The intruders were hell-bent on taking that which never belonged to them. They terrorized, raped, tortured, and killed. A thief, murder and rapist, regardless of motive, remains a thief, murderer and rapist in contrast to racist justifications attempting to minimize and discount such acts as mirroring those of other societies that came before. Such responses to the genocide carried out by Europeans across the Amìricas are nothing more than ploys to further obscure the truth. Hitler, Mussolini, Idi Amin, as others too numerous to mention here, are all complicit and in many ways mirrored and utilized similar methods for displacing, disposing and killing on a scale that can be described as calculated, brutal, extensive and appalling. Such acts can be accurately summarized as linked to what Silko and others call the, "witchery ways" devoid of conscious human feelings and their devastating consequences.
During periods of history when the US government extended its policies aimed at eradicating North American Indians, Mexican officials similarly focused on the Yoemem in the northern region of what is now referred to as the Sonoran state of Mexico. The Mexican government and transnational mine owners had long wished to oust the Yoemem from their rightful lands. The Yoemem, for their part, never relinquished their own desires to remain upon their land. Yoemem believe that the land was given to them by the Creator to care for. The land was not to serve them, but rather humans were here to serve the land. Yoemem, as other nations, paid dearly for their resistance to colonization and displacement. A great number of Yoemem women, children and men perished under the different Mexican political regimes that sought to eliminate them.
Resistance and Interconnection
How did the Yoemem survive and resist under conditions that can be succinctly described as relentless persecution and unwavering determination by outside forces to see them eradicated? One answer lies in the Yoemem staunch refusal to be dominated. In addition, Yoemem have always known where they are from and as Silko states "stolen" land cannot have a title:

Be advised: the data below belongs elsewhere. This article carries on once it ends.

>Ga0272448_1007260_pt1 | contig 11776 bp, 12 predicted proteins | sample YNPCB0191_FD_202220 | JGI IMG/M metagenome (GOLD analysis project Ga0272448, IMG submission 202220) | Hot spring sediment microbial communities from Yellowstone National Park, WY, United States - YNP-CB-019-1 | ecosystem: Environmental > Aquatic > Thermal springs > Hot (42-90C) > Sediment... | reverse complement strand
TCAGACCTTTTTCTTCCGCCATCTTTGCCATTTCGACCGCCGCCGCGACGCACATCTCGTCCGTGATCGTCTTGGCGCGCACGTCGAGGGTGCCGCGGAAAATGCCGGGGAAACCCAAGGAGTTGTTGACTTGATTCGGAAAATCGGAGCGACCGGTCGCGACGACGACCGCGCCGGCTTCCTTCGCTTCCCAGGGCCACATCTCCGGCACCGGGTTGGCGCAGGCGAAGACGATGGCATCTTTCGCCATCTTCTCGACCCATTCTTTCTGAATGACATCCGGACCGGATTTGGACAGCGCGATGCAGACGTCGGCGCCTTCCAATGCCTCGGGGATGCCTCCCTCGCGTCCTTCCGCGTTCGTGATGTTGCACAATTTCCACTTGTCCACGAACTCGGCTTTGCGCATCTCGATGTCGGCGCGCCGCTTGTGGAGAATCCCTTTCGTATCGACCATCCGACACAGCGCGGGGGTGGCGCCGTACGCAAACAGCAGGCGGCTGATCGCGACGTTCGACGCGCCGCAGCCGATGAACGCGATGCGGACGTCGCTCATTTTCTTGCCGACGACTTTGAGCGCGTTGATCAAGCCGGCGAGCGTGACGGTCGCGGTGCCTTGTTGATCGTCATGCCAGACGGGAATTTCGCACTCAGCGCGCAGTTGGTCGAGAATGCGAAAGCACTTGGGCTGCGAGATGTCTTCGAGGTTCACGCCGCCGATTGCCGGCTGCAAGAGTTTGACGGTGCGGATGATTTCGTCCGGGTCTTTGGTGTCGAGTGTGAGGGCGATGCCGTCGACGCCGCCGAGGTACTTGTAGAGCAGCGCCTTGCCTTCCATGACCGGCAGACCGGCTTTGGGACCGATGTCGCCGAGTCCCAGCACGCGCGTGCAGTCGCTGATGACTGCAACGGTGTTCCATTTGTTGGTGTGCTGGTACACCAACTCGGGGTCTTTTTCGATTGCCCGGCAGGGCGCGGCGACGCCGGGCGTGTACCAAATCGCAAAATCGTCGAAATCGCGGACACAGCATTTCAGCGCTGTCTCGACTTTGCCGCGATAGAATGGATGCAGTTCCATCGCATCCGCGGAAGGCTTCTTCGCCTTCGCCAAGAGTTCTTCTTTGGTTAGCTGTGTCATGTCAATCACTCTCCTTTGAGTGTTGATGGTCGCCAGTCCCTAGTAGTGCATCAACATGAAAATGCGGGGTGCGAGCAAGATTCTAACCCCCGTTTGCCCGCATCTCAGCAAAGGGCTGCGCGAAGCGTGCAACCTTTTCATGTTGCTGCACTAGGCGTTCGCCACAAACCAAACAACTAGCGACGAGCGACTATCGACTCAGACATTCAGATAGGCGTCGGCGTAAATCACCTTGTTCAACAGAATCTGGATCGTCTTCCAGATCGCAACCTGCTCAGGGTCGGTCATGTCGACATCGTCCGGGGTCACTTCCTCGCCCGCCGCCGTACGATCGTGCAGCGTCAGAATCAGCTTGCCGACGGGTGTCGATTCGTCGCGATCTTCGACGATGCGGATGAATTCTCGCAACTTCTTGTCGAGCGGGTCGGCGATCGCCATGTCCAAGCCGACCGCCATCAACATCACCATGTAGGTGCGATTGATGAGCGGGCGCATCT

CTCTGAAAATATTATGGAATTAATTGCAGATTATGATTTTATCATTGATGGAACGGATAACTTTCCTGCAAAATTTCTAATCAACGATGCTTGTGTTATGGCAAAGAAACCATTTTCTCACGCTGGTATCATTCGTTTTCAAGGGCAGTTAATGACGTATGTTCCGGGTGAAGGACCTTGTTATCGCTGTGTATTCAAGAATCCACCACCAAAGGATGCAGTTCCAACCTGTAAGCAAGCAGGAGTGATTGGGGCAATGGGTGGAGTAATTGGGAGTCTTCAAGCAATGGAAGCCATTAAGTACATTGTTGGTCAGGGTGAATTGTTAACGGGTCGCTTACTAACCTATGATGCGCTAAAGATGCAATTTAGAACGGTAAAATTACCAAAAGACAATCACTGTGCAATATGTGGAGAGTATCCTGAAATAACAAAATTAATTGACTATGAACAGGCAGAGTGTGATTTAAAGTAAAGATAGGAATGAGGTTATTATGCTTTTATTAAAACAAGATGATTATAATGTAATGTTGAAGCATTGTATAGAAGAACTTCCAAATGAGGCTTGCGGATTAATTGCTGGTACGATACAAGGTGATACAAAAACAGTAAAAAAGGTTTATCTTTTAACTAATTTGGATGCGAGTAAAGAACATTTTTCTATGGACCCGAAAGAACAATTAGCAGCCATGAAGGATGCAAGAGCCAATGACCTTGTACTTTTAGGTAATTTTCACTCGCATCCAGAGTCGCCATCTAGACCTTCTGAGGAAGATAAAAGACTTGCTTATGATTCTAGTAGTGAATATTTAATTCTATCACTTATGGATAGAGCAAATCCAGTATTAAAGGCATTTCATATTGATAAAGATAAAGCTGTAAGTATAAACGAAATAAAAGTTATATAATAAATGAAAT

Not by any definition, not even by the Europeans' own definitions and laws. Because no legal government could be established on stolen land. Because stolen land never had clear title.
From 1830 to 1859, then-governor of Sonora Manuel Gìndara was the main political force in Sonora. In Gìndara's final closing battles against General Pesqueira from 1857 to 1862, Yoemem were forced to engage in a continued military counter-effort against the Pesqueira faction. Pesqueira finally entered the Rìo Yaqui and Rìo Mayo Valley area in 1862 after first defeating Gándara. A staunch believer in enforced "peace" (much as we see with the current war on Afghanistan), Pesqueira and his assistant, Colonel Garcìa Morales, initiated a relentless campaign against Yoemem and Yoremem. Many were captured and executed; Yoemem lands, together with those of the Yoremem, were ruthlessly destroyed. Among the most heinous acts committed by General Garcìa Morales's and his forces was the burning of some 450 Yoemem children, women and men as they prayed for their lives in the Bacum church located along the Rio Yaqui.
Over the years leading up this particular massacre and those that followed, the Yoemem had "opened up a can of whup-ass." After defeating the Spaniards, not once, but three times, the Yoemem pressed for peace. Rarely do victors initiate peace negotiations with the losing side. This is but one example of how Native Americans have consistently demonstrated remarkable humanitarian restraint that challenges the self-professed superiority of the invaders. For Europeans, such acts read as signs of weakness or anomalies. From the subaltern side of the colonial difference, these initiatives are signs of a spiritual consciousness not fully comprehended by those blinded and maddened by the sight and smell of blood. In fact, with pomp and ceremony on April 15, 1610, General Hurdaide agreed to an honorable, if not baffling peace agreement. Perhaps his agreement becomes clearer when one considers how a defeat is usually enough to alter one's perception toward a perceived nemesis.
When the Yoemem were first invaded by dirty, foul-smelling, disease-carrying Spaniards in the 16th century they were an agricultural society dispersed in rancherias, or small settlements, throughout the Yaqui Valle in the southern part of Sonora. Linguistically, culturally and, "phenotypically" they share many commonalties with the Yoremem (Mayo) tribe, which lies directly south in yet another river valley. Yoemem, Yoremem and a dozen other tribes speak a language closely resembling that of the Aztecs. As a result, they have been lumped together under a classification the Spaniards referred to as Cahita, which is closely linked to the Uto-Aztecan language. They share this language with tribes to the south of them, as well as with the Hopis in the Four Corners region of Arizona, Utah, Colorado and New Mexico.